This came out last week and I didn’t have time to work it in. Still, it’s worth keeping alive.
Ross, who was first elected in 2000, has raised more than $10.1 million for his campaign efforts since 1999. The labor, health and Wall Street sectors all run neck-and-neck as the five-term congressman’s top financial backers.
Ross, who was first elected in 2000, has raised $1.19 million from labor unions since that election cycle. Meanwhile, he’s collected $1.18 million from health-related interests during the same time period and $1.16 million from the finance, insurance and real estate sector.
This cycle, Ross’ biggest financial backer has been the health sector, more than $357,000 in contributions — and 60 percent of that sum has come from health professionals.
The finance, insurance and real estate sector ranks No. 2 this cycle for Ross, with more than $261,500 in contributions. And the energy sector ranks No. 3 — with more than $212,900 in contributions.
Labor unions have only given Ross $42,500 this election cycle.
Health professionals, and their affiliated PACs, actually rank as Ross’ top career industry backer, giving him more than $767,200 since 1999. Lawyers and law firms rank follow health professionals, with $644,400 in contributions. And people and PACs associated with retail sales companies rank third, at $352,700 in contributions since 1999.
People and PACs associated with the following industries have all given Ross between about $200,000 and $300,000 during his career: commercial banks, industrial unions, public sector unions, building trade unions, oil and gas, forestry, transportation unions, electric utilities, insurance and crop production.
Since his election, Ross has ranked among House members as one of the top beneficiaries of money from the forestry industry.
This stuff isn’t a big secret. As soon as Ross got to Washington he stopped working for ordinary Arkansans and the people of his district and started working for Wall Street, big corporations, and their lobbyists. Yeah yeah, I know, he votes with Democrats ninety percent of the time on naming post offices and all that other important stuff. It’s just the little things, like making sure his constituents, a huge number of which are living in poverty, have access to basic health care, or cleaning up corruption and speculation on Wall Street, or protecting the planet and cleaning up our air and water, or standing up for poor, working, and middle class Americans that he votes like a Republican. Big money interests bought the Republican Party long ago. They had hoped to buy the Democratic Party through the Blue Dog Coalition, the largely defunct DLC, and a number of other “third way” conservative Democratic groups. The good news?
just 46 or 48 percent of the Blue Dog Coalition will be returning next year
If being a Blue Dog or something similar was electoral magic in “red states” Chad Causey would be headed to Congress, Blanche Lincoln would have been reelected easily, and the Blue Dogs wouldn’t have been neutered while progressives like Raul Grijalva in Arizona and Chellie Pingree in Maine, both thought to be facing competitive races, won reelection. In other words, they’re discredited and we no longer have to wring our hands when they make electability arguments. The only reason Mike Ross won reelection this cycle is because his opponent was nothing but a former beauty queen who wanted to look like Sarah Palin and put out songs while campaigning. Had the run someone serious against him this cycle he’d be gone. They may well aim for that in the next cycle, and I’d encourage unions, progressives, real Democrats, etc. to join us in not lifting a finger to help his sorry ass.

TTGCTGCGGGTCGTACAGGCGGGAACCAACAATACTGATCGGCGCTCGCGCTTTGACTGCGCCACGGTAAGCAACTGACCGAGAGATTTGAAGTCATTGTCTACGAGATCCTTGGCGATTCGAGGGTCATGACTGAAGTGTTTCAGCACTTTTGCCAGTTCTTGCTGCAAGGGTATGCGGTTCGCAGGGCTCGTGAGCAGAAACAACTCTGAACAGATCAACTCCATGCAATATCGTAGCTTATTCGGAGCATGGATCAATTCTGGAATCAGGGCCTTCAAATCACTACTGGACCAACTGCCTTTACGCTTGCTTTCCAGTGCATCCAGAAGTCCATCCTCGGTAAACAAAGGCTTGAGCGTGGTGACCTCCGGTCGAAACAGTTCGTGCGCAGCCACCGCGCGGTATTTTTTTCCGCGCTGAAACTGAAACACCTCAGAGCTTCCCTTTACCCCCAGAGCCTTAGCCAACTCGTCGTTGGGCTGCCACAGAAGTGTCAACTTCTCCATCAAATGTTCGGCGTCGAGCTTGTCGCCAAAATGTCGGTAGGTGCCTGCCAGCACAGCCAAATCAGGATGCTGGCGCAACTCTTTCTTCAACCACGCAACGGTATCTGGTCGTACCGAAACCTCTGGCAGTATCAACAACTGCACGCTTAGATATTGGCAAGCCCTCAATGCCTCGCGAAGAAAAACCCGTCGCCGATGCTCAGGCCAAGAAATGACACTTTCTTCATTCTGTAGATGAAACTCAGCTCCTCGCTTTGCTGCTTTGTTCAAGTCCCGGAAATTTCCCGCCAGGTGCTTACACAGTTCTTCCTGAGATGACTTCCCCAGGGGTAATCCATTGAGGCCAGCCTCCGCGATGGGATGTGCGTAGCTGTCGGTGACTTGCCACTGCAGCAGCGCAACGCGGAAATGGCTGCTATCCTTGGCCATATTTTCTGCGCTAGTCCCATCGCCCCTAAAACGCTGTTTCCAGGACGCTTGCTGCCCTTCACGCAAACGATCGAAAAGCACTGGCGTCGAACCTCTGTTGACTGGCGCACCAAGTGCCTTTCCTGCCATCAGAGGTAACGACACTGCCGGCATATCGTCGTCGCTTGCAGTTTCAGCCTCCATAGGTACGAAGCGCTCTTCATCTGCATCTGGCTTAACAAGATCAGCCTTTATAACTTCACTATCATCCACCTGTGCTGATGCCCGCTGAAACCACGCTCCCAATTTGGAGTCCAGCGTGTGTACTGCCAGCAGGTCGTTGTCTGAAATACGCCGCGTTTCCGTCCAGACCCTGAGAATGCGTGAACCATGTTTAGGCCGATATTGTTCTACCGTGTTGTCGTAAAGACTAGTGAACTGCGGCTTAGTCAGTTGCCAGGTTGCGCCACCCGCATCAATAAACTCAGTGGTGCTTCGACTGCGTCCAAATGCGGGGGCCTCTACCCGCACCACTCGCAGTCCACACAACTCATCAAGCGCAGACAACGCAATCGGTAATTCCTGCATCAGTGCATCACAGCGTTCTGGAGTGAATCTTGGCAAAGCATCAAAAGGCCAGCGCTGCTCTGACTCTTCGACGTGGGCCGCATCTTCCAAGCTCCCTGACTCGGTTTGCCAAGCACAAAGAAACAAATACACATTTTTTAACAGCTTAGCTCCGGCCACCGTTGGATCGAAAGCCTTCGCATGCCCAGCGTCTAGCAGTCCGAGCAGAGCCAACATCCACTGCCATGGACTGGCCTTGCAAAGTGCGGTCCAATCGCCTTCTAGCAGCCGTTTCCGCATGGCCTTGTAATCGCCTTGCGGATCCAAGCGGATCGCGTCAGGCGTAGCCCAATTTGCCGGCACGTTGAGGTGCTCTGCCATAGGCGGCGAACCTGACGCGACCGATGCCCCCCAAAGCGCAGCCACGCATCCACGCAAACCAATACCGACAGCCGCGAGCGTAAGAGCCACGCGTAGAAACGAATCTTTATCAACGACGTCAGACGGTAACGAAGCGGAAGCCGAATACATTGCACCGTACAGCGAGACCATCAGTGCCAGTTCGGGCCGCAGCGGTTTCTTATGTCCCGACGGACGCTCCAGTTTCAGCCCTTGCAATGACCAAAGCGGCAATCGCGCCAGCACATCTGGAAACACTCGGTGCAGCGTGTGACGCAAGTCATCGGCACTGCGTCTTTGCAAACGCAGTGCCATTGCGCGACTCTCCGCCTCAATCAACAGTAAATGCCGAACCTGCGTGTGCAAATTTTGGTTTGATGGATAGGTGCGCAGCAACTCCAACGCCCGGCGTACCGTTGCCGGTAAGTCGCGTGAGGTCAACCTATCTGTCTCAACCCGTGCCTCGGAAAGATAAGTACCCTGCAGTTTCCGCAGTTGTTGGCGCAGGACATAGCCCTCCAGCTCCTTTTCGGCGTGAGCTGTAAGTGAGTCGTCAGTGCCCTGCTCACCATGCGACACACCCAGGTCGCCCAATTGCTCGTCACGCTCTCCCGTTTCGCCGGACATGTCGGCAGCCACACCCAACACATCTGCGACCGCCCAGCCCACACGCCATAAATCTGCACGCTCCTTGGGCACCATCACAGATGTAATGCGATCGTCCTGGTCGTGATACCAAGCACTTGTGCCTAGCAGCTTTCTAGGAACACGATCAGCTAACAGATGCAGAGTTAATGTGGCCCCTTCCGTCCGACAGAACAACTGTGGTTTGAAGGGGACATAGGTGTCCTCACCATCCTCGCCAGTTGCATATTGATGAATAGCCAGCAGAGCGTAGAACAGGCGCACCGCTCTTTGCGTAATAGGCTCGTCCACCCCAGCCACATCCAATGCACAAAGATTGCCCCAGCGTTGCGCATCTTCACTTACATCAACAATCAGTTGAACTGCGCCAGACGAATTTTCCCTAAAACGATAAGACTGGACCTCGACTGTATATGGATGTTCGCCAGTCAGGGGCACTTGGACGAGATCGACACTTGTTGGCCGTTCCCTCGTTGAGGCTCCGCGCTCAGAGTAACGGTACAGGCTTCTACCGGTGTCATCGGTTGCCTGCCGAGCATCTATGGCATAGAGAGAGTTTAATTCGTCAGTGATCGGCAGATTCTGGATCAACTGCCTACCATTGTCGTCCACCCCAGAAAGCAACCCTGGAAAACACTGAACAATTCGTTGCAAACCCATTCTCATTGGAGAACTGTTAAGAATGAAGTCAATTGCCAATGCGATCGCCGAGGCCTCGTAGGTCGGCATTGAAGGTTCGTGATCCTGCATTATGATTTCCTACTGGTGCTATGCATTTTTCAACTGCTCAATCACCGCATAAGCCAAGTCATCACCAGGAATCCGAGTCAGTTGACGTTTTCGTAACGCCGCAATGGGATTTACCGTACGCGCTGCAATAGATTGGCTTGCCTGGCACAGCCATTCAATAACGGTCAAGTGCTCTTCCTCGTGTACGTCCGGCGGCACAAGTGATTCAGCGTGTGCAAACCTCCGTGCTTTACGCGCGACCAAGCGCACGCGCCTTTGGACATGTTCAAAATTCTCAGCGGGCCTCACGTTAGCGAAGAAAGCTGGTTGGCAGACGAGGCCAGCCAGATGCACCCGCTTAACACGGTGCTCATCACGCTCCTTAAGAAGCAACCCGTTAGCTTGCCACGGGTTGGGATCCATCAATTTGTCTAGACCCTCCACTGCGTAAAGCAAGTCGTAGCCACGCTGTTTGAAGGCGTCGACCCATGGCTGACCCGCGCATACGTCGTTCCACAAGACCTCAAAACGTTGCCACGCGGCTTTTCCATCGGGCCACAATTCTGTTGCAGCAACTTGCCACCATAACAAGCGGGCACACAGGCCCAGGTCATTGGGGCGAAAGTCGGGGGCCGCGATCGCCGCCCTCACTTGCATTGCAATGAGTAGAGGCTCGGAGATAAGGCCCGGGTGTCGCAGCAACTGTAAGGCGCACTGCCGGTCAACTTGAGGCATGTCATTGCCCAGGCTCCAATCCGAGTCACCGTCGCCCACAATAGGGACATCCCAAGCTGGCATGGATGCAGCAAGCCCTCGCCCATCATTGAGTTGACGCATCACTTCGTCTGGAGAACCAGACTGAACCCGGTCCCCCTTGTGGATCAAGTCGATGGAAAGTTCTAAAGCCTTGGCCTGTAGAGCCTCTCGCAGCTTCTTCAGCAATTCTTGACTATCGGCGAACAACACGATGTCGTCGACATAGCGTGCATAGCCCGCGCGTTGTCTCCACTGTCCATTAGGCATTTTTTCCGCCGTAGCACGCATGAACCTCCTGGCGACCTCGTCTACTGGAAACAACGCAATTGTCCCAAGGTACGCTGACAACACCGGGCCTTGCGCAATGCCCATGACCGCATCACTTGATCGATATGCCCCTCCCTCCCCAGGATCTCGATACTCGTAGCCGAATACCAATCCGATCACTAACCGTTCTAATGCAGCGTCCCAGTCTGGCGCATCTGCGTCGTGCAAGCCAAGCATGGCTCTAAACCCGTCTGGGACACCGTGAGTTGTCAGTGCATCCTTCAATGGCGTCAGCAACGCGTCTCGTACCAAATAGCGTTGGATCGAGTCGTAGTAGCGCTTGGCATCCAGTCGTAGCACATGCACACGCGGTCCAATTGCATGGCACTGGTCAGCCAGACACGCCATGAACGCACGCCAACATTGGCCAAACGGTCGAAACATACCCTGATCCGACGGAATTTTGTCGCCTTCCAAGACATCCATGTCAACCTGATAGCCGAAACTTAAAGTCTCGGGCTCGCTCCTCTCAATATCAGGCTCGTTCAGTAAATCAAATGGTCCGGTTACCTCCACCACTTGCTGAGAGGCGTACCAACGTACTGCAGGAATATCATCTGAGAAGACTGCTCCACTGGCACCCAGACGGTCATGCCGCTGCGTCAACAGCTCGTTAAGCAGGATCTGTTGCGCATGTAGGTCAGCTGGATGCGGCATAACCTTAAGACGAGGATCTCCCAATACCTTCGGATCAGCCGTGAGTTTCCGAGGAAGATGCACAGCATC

That said, there’s been noise about a primary challenge to Ross. Progressive activists have wanted that for a long time and, frankly, had things worked out a little better for us this cycle, finding someone to do so would have been my top priority headed into 2012. But we’ve got bigger fish to fry now, and scarce resources that need to be focused on taking back AR-01 and AR-02. That said, if and when Mike Ross runs for Governor in four years, he will face a stronger, better organized, progressive movement within the Democratic Party that has already shown a major ability to affect primary races. And we’re likely to have a candidate too. It’s no secret that both Dustin McDaniel and Bill Halter are eyeing this race, and either of them would be much better in any office than Mike Ross. (Personally, I hope Dustin and Bill sit down and work out their differences. They have more in common than they do petty differences and it would be nice to see one run for Governor and the other focus on something like taking out Boozman or running for Congress or something. No sense having too more progressive minded Democrats nuke each other when they could get more good done elsewhere.) So yeah, let Ross think he’s invincible. His arrogance is well known and, for now, he has every reason to be as smug as ever. Meanwhile, let’s organize, build connections, develope progressive infrastructure, build our archives for opposition research, and hone our tactics. When he leaves the safety of his district (or if a viable primary challenge does manifest itself) we’ll be ready. Or hey, maybe the Republicans will take him out in 2012 for us. I wouldn’t lose any sleep over that personally. It’s not like we even have the seat at this point, as Ross’s fundraising indicates.